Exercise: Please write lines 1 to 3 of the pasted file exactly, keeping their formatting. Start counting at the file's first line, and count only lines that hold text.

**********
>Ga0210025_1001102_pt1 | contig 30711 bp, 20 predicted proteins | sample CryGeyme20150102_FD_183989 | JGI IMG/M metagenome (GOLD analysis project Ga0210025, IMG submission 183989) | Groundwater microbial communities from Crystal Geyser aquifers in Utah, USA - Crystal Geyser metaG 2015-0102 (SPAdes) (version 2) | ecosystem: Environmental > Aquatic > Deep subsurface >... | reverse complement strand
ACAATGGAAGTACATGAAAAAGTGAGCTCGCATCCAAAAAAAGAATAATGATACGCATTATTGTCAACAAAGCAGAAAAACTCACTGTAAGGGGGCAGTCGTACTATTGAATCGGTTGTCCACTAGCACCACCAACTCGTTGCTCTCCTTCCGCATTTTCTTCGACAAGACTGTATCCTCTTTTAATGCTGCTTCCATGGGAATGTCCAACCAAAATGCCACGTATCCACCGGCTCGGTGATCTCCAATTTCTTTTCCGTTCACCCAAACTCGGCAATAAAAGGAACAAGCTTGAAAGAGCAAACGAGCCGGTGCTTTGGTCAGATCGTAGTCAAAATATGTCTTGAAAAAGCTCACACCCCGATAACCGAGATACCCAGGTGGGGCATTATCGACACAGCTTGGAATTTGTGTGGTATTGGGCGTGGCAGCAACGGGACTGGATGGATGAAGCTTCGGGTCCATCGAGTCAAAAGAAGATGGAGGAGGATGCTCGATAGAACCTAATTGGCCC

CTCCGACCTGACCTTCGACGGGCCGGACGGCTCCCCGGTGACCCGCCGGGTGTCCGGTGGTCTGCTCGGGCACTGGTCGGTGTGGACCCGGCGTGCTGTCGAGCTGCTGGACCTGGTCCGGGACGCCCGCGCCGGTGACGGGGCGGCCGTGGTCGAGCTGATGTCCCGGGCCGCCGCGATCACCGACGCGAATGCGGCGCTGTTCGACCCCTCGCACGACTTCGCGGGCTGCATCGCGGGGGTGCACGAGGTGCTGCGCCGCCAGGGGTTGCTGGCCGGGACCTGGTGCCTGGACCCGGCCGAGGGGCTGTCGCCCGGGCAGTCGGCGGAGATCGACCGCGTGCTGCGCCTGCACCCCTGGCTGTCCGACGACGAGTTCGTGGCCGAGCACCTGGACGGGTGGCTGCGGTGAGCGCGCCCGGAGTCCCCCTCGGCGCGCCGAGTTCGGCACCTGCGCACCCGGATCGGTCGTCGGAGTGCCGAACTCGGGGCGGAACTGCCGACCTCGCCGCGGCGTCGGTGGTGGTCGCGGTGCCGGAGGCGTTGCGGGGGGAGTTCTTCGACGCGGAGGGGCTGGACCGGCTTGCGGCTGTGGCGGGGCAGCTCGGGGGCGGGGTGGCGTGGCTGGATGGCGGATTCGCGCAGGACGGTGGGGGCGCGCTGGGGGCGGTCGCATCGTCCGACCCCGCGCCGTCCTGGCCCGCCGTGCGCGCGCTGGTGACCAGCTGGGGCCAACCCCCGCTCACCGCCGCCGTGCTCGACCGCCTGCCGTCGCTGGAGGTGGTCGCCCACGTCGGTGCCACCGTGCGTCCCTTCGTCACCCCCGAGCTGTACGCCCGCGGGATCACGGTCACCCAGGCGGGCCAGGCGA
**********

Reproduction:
>Ga0210025_1001102_pt1 | contig 30711 bp, 20 predicted proteins | sample CryGeyme20150102_FD_183989 | JGI IMG/M metagenome (GOLD analysis project Ga0210025, IMG submission 183989) | Groundwater microbial communities from Crystal Geyser aquifers in Utah, USA - Crystal Geyser metaG 2015-0102 (SPAdes) (version 2) | ecosystem: Environmental > Aquatic > Deep subsurface >... | reverse complement strand
ACAATGGAAGTACATGAAAAAGTGAGCTCGCATCCAAAAAAAGAATAATGATACGCATTATTGTCAACAAAGCAGAAAAACTCACTGTAAGGGGGCAGTCGTACTATTGAATCGGTTGTCCACTAGCACCACCAACTCGTTGCTCTCCTTCCGCATTTTCTTCGACAAGACTGTATCCTCTTTTAATGCTGCTTCCATGGGAATGTCCAACCAAAATGCCACGTATCCACCGGCTCGGTGATCTCCAATTTCTTTTCCGTTCACCCAAACTCGGCAATAAAAGGAACAAGCTTGAAAGAGCAAACGAGCCGGTGCTTTGGTCAGATCGTAGTCAAAATATGTCTTGAAAAAGCTCACACCCCGATAACCGAGATACCCAGGTGGGGCATTATCGACACAGCTTGGAATTTGTGTGGTATTGGGCGTGGCAGCAACGGGACTGGATGGATGAAGCTTCGGGTCCATCGAGTCAAAAGAAGATGGAGGAGGATGCTCGATAGAACCTAATTGGCCC

CTCCGACCTGACCTTCGACGGGCCGGACGGCTCCCCGGTGACCCGCCGGGTGTCCGGTGGTCTGCTCGGGCACTGGTCGGTGTGGACCCGGCGTGCTGTCGAGCTGCTGGACCTGGTCCGGGACGCCCGCGCCGGTGACGGGGCGGCCGTGGTCGAGCTGATGTCCCGGGCCGCCGCGATCACCGACGCGAATGCGGCGCTGTTCGACCCCTCGCACGACTTCGCGGGCTGCATCGCGGGGGTGCACGAGGTGCTGCGCCGCCAGGGGTTGCTGGCCGGGACCTGGTGCCTGGACCCGGCCGAGGGGCTGTCGCCCGGGCAGTCGGCGGAGATCGACCGCGTGCTGCGCCTGCACCCCTGGCTGTCCGACGACGAGTTCGTGGCCGAGCACCTGGACGGGTGGCTGCGGTGAGCGCGCCCGGAGTCCCCCTCGGCGCGCCGAGTTCGGCACCTGCGCACCCGGATCGGTCGTCGGAGTGCCGAACTCGGGGCGGAACTGCCGACCTCGCCGCGGCGTCGGTGGTGGTCGCGGTGCCGGAGGCGTTGCGGGGGGAGTTCTTCGACGCGGAGGGGCTGGACCGGCTTGCGGCTGTGGCGGGGCAGCTCGGGGGCGGGGTGGCGTGGCTGGATGGCGGATTCGCGCAGGACGGTGGGGGCGCGCTGGGGGCGGTCGCATCGTCCGACCCCGCGCCGTCCTGGCCCGCCGTGCGCGCGCTGGTGACCAGCTGGGGCCAACCCCCGCTCACCGCCGCCGTGCTCGACCGCCTGCCGTCGCTGGAGGTGGTCGCCCACGTCGGTGCCACCGTGCGTCCCTTCGTCACCCCCGAGCTGTACGCCCGCGGGATCACGGTCACCCAGGCGGGCCAGGCGA